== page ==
US Freedom Capital's primary sales office for EB-5 investments is located in Mumbai, India, where we have established an India based company and carry a full staff of professionals. I visit this office every quarter to work with our team and meet with our existing and prospective investors. Our Indian clients conduct extensive research before deciding to pursue US immigration through an EB5 investment. Recently I have noticed that more and more of our investors are asking for and expecting an exemplar on the project. I have also observed that this requirement is often not well understood or in some instances, is plainly misunderstood. Allow me to provide some clarity on this topic.
When a Regional Center has a project for which they intend to raise EB-5 funds, several actions go into motion. Attorneys draft offering documents, a business plan is written, an economist is hired to draft the economic study for job creation. The regional center may also choose to submit a Form I-924 Amendment for USCIS authorization, commonly called an "exemplar." When the I-924A has been approved, it means that USCIS has approved the methodology used by the specific project. Approval of the project does not occur for several more years after the investor has received their green card. Further, exemplar approval does not mean that USCIS has passed judgment on its investment feasibility, as an exemplar is reviewed only for immigration, and not investment purposes.
There is no way to know how long it will take for USCIS to approve a specific exemplar. Most common is an approval time that is similar to a Form I-526 petition, which is currently averaging approximately 28 months. At US Freedom Capital, we choose to submit an exemplar on our projects, but we know that our project will be fully invested before USCIS approves the exemplar application. We do this so that all project-related questions on an EB5 project can be addressed once by our regional center, rather than on a per investor basis. There is not much value in the exemplar to the investor, rather the value goes to the regional center to ease the processing load.
We have always used a Top 5 immigration law firm to assemble and submit each exemplar, and we maintain a 100% approval track record on these exemplars. Regardless, most of the time while we are offering the EB5 investment our exemplar is 'pending,' that is we have submitted the application and are waiting on USCIS to approve.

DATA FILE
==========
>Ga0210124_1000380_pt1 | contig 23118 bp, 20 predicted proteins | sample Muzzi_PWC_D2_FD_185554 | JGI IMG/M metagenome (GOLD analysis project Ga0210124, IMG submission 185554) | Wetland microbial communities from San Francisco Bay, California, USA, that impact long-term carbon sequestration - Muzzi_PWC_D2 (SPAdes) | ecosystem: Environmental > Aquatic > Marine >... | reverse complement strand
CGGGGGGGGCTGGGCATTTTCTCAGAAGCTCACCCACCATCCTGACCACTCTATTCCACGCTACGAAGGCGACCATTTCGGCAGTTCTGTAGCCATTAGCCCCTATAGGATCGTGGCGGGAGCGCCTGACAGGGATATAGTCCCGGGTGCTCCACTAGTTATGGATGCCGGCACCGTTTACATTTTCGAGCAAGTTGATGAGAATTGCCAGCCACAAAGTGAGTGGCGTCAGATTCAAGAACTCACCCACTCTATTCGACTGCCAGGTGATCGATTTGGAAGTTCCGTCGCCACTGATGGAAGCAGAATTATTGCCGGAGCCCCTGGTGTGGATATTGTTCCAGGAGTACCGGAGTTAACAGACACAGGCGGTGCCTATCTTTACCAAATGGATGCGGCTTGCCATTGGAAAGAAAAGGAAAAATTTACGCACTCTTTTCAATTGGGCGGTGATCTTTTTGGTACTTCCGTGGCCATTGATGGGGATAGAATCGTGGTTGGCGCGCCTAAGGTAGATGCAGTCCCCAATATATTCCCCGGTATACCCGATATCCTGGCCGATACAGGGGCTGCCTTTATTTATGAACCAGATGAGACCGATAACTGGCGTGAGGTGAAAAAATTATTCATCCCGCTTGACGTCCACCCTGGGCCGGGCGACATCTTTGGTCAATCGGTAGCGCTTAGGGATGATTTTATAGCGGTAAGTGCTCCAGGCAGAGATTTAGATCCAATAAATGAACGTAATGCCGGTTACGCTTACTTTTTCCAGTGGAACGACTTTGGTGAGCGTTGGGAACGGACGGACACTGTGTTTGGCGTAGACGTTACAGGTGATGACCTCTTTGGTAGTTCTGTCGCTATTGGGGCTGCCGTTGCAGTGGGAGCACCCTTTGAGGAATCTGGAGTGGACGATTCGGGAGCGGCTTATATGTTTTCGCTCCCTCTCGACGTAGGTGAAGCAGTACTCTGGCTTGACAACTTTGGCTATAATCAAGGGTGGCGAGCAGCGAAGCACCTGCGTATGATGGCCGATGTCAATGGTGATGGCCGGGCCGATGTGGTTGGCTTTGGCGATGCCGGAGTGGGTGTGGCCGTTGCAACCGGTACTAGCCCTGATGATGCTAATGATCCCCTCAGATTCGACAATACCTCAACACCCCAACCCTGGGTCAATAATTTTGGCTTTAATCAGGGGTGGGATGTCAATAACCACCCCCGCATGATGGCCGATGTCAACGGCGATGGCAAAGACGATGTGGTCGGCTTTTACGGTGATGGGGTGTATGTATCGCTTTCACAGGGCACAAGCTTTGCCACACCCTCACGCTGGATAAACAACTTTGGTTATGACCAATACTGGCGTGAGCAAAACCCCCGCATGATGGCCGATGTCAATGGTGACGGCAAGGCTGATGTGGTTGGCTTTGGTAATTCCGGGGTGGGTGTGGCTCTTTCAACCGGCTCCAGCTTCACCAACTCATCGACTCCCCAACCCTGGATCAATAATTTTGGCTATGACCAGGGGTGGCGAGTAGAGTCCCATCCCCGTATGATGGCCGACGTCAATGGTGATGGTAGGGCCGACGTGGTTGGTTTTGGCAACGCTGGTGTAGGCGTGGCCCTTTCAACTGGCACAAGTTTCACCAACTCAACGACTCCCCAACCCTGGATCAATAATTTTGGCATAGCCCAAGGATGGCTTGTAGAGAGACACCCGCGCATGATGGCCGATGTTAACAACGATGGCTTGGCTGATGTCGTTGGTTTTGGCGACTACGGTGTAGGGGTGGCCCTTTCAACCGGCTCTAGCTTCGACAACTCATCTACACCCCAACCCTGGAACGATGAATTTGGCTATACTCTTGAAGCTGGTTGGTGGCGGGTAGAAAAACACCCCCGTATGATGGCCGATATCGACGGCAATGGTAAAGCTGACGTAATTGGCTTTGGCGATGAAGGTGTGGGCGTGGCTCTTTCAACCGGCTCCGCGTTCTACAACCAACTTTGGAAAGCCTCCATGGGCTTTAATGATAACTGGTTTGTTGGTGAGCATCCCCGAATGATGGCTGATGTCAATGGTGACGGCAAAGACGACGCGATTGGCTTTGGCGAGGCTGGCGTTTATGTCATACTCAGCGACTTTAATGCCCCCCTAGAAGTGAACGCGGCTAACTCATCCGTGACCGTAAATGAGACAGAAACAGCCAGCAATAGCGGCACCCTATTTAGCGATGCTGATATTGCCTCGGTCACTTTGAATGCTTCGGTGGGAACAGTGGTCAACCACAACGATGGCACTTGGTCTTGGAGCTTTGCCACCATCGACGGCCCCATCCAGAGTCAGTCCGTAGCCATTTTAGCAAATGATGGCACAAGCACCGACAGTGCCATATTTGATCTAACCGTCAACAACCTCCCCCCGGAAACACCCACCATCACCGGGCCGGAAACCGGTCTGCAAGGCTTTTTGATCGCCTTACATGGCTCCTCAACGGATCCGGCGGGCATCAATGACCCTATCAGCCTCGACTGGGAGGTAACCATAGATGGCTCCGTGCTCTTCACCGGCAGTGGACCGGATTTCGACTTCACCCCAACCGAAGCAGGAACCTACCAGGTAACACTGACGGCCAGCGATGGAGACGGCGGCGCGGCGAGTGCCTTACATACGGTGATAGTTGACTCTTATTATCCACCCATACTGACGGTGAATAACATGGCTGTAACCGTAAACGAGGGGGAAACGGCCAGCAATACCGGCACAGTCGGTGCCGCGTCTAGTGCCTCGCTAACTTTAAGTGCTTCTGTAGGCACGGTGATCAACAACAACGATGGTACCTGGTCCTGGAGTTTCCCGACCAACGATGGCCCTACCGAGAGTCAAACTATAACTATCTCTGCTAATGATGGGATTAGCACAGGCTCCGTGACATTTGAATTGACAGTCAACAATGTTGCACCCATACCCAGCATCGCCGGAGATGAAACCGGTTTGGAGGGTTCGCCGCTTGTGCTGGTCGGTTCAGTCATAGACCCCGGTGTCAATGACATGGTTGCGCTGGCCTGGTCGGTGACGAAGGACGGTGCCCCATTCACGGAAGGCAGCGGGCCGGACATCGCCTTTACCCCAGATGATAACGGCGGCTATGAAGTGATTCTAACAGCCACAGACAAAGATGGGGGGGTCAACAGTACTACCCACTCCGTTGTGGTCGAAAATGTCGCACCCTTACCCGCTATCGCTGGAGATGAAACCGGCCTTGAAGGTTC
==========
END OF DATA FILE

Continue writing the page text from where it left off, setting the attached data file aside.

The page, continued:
It is unfortunate that some other regional centers go out of their way to overemphasize the value of exemplar to potential investors. Of course, what they mean when they say exemplar is an "approved exemplar". This emphasis confuses people and places inappropriate weight on the exemplar feature, taking attention away from more critical decision criteria. Given that it can take two or three years for an exemplar to be approved, one should ask how long the regional center has been attempting to sell this offering why it is taking so long to sell this project.
When an investor files their I-526, they enter a queue and wait for USCIS to review their petition. When a project has an approved exemplar, the USCIS case officer may focus their review on the personal and source of funds sections, relying on the exemplar approval for the project portion. From our experience over many years, there is no guaranty that an I-526 will be reviewed more quickly due to an approved exemplar. We see the same random performance from USCIS with or without an approved exemplar.
Every investor is interested in anything that might speed the adjudication of their I-526, and of course, I understand that sentiment. This is especially true when there are children involved close to age 21 who risk "aging out" if the I-526 takes too long. Thus, some regional centers suggest that their exemplar status makes their project more appealing; hence, the misleading approach to which I am referring. Having an approved exemplar will do its particular part in aiding adjudication of each investors' I-526, but there is no assurance that it will impact the timing of approval. There are many more important factors to consider in your EB 5 decision. More on these factors in future editions of this blog.
Stan Bradshaw, CEO
US Freedom Capital LLC